I had an experience in Barbados in 1973 that changed my life. I was a 22-year old medical student, and chose to spend my two-month elective on the maternity ward of Queen Elizabeth Hospital in Bridgetown. I had never experienced health care outside our beloved Canadian system. It was a culture shock.
There were no screens on the windows, no hot water. Hospital food was rice and peas at every meal. I saw pathology that I had not seen before or since. I saw my first septic patient on death’s door following a criminal abortion. I was asked to do a pap smear and discovered a full blown carcinoma of the cervix, like a cauliflower. I realized poor women in Barbados were not getting preventive care like we have in Canada, although the Family Planning Association was able to boast they’d lowered the average family size from 10 children to 5.
Doctors were revered by these patients. They had faith that a physician knew all after a single exam; it didn’t matter if you had tuberculosis or an ectopic pregnancy. The patient thought that all they had to do was tell the doctor they had “da bad feels” and the doctor would be able to make the diagnosis. In my training we were taught that the diagnosis was 90% history, the patient’s story. I felt truly inadequate, unable to help, as I begged the patients to tell me more.
The maternity ward was different, run by midwives who operated in a parallel universe to the doctors and nurses. There seemed to be a hierarchy with an older matron in charge. These women were so calm; midwives made all the tough decisions in the maternity ward and doctors seemed to be called only called if sutures were needed.
Most of the women who came to the hospital already had a number of children. They therefore made it look easy! Families had to bring their own diapers and towels and baby blankets. One woman showed up with the whole kit and the baby too. She had accidentally delivered the infant at home but came to the hospital to get a break from the other children.
There was a huge open ward filled with forty mothers, and babies in tiny cots at the foot of every bed. Each mother looked after her own baby, perhaps with the help of relatives. I remember that ward with 40 babies all swaddled in the traditional way. I remember seeing the women plaiting one another’s hair. It was a wonderful community of healthy moms and babies. The system seemed to work so well, and it made me question why babies were separated from their mothers at birth and sent to the nursery back home in Canada.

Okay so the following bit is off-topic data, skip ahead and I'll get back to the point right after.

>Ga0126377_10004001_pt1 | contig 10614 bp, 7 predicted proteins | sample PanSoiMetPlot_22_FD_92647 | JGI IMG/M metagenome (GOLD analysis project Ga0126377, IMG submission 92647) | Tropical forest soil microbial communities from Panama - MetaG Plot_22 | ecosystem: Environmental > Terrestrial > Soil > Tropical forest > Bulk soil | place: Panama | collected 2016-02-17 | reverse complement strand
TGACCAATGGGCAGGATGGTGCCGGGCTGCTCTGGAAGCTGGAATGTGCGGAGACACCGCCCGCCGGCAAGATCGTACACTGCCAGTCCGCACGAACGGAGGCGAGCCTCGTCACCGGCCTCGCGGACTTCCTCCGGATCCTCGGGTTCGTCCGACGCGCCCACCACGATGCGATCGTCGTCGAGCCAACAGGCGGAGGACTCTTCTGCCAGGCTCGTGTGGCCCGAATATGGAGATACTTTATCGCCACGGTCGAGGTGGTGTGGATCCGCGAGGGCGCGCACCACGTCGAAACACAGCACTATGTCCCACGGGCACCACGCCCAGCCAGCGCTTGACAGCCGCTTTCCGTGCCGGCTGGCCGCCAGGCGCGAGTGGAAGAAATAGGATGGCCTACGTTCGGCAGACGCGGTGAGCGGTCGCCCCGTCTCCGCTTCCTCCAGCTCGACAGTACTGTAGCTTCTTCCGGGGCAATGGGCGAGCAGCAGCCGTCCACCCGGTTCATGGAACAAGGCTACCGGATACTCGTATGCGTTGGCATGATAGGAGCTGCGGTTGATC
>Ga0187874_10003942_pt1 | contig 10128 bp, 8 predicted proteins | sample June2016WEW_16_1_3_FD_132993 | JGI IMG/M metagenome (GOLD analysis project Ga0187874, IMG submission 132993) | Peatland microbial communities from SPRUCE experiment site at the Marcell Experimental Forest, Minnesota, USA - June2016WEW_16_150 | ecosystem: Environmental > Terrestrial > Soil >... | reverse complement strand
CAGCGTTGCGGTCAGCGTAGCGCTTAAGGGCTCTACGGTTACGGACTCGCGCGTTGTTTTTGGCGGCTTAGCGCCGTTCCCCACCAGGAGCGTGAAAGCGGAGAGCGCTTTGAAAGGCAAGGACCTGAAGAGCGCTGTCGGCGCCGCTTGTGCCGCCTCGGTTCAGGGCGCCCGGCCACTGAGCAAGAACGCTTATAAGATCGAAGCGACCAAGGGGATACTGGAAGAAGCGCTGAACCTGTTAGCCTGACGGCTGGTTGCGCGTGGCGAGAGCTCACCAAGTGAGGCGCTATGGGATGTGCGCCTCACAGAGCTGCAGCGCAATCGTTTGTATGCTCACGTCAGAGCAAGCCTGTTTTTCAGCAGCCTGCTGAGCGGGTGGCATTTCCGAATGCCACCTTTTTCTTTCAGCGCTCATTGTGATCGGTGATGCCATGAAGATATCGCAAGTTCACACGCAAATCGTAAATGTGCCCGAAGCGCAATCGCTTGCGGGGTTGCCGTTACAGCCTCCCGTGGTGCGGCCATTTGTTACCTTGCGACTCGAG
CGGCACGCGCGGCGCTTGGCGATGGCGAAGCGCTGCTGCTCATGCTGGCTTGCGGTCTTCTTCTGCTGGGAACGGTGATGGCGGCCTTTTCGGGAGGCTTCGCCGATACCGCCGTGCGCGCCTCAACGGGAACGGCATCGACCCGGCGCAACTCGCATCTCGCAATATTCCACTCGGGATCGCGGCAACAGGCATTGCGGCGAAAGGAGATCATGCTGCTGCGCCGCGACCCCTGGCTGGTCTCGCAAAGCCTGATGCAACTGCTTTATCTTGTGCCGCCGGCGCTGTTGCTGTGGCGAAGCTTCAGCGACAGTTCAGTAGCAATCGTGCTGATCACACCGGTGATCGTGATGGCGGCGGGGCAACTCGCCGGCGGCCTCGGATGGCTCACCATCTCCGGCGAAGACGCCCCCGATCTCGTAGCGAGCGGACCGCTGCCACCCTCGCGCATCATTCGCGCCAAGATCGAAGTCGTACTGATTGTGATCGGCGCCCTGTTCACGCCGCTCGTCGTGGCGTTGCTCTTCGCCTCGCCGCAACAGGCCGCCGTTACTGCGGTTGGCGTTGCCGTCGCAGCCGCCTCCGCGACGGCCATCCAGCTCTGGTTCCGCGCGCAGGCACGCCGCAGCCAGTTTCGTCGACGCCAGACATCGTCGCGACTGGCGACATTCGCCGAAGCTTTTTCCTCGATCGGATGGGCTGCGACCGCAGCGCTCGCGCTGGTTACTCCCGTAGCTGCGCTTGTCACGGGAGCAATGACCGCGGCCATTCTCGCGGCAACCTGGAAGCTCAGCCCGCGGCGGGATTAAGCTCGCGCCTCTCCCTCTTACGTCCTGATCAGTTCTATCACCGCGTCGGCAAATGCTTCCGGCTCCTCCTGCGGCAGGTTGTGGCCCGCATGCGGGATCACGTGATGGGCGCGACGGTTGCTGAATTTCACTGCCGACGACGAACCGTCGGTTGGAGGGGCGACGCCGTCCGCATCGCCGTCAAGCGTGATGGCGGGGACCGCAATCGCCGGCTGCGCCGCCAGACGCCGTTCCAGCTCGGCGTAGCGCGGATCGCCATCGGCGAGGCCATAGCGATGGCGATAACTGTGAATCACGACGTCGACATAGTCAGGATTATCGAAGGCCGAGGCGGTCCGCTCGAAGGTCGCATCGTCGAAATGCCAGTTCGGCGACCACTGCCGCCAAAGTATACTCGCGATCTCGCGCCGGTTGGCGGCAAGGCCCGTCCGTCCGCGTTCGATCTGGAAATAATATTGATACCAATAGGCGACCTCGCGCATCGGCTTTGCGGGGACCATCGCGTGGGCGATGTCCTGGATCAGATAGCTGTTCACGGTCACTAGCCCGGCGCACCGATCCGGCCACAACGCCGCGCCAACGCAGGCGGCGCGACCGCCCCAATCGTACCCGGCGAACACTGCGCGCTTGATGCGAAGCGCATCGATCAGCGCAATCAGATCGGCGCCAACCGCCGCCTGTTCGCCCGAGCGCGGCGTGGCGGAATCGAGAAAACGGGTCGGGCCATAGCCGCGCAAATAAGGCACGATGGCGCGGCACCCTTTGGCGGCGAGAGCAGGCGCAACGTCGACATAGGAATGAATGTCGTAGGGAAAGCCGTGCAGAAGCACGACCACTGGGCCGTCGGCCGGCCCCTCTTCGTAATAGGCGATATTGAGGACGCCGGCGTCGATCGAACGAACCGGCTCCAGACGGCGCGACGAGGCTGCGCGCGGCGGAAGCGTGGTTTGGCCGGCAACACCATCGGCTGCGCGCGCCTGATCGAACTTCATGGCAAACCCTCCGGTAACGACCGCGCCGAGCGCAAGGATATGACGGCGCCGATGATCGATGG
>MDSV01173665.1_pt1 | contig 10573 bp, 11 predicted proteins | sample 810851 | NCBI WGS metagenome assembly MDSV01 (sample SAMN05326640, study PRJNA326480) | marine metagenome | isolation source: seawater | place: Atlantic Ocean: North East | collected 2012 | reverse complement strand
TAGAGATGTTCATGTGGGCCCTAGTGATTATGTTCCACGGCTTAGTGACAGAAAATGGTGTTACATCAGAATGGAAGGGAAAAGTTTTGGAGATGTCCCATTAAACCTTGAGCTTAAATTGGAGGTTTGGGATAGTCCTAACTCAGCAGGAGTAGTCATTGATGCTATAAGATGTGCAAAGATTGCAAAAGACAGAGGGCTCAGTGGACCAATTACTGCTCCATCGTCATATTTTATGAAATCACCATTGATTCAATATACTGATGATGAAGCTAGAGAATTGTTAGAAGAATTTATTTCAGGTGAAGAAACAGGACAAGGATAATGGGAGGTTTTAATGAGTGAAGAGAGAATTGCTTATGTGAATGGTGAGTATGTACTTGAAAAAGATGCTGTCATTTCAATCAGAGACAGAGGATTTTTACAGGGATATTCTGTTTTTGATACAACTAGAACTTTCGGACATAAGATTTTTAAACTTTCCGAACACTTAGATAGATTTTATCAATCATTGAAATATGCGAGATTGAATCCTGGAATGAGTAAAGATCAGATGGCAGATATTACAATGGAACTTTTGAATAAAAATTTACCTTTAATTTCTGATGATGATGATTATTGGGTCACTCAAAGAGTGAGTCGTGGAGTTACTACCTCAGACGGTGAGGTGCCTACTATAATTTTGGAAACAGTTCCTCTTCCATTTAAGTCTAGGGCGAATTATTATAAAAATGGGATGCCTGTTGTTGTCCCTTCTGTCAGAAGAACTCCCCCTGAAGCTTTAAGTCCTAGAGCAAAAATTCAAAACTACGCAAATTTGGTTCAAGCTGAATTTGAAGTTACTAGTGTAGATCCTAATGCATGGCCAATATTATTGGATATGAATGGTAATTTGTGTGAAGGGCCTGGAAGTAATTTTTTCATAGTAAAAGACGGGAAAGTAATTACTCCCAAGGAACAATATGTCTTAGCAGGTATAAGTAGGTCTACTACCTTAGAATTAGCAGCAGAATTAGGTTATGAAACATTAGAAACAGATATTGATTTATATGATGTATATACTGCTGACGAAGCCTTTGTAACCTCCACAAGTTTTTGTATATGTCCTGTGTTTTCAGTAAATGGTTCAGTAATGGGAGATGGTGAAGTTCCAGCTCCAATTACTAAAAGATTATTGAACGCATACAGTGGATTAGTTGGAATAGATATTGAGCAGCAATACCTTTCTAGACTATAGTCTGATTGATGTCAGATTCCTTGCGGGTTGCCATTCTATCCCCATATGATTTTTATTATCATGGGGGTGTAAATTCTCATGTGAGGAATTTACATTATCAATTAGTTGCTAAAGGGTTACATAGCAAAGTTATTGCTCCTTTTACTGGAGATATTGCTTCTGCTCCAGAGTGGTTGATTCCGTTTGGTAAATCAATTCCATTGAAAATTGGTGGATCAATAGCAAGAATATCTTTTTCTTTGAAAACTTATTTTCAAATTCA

I was born at the Wellesley Hospital in Toronto in 1950. It was an era when women were heavily medicated during birth. The activists described it as no parent being present as the child’s birth: father’s not allowed in, and mother’s drugged to unconsciousness! My mother was told she needed an elective Caesarian section. Unfortunately, they misjudged the dates and I ended up being born early at four pounds. My mother and I each had two Caesarean sections. Midwifery had no legal status in Canada.
Canada’s specialized medical model of birthing was built for the convenience of doctors. It was an interventionist approach. Medical students were taught to be frightened of obstetrics and of everything that could go wrong. Birth was a disaster waiting to happen. My experience in Barbados persuaded me that birth was actually normal.
I became an obstetrics activist. I was the first in my family to attend university, and received my medical degree in 1974. I did my residency at Wellesley Hospital and then went into practice there, determined to pursue family medicine in a very different way.
At my practice in the Annex in Toronto women arrived in my office armed with a copy of Our Bodies, Ourselves, the new bible on sexuality and reproductive health. They were all prepared to change the system. Whether it was about birth control or childbirth, Canadian women had begun to question the 1950s model of knocking women out and then wondering why they can’t have a baby.
Medicine should not be a repair shop. It must be focused on keeping people well. I didn’t want to be a doctor who just fixed things. Nurses and midwives needed to be an essential part of the team. My patients were not passive recipients of their care. They were empowered patient, effective advocates, and engaged citizens. Together we pushed for labour room deliveries and allowing families at the birth – only some of the reforms we take for granted today.
I learned from the midwives of Barbados that birth was a normal occurrence, where women did the work and the job of the midwife was to add expertise and ensure delivery was safe. I saw some thirty births in Barbados that winter of 1973, and probably another two thousand over my career. Each one was like the first birth I ever attended – a miracle, so often so beautiful, so wonderful, like a ballet, Mother Nature at her best.
I am so grateful that one experience, my days in the Bridgetown maternity ward, changed my life.
(Editor’s note: the author is seven-term Liberal MP for St. Paul’s, Ont., and Minister of Crown-Indigenous Relations)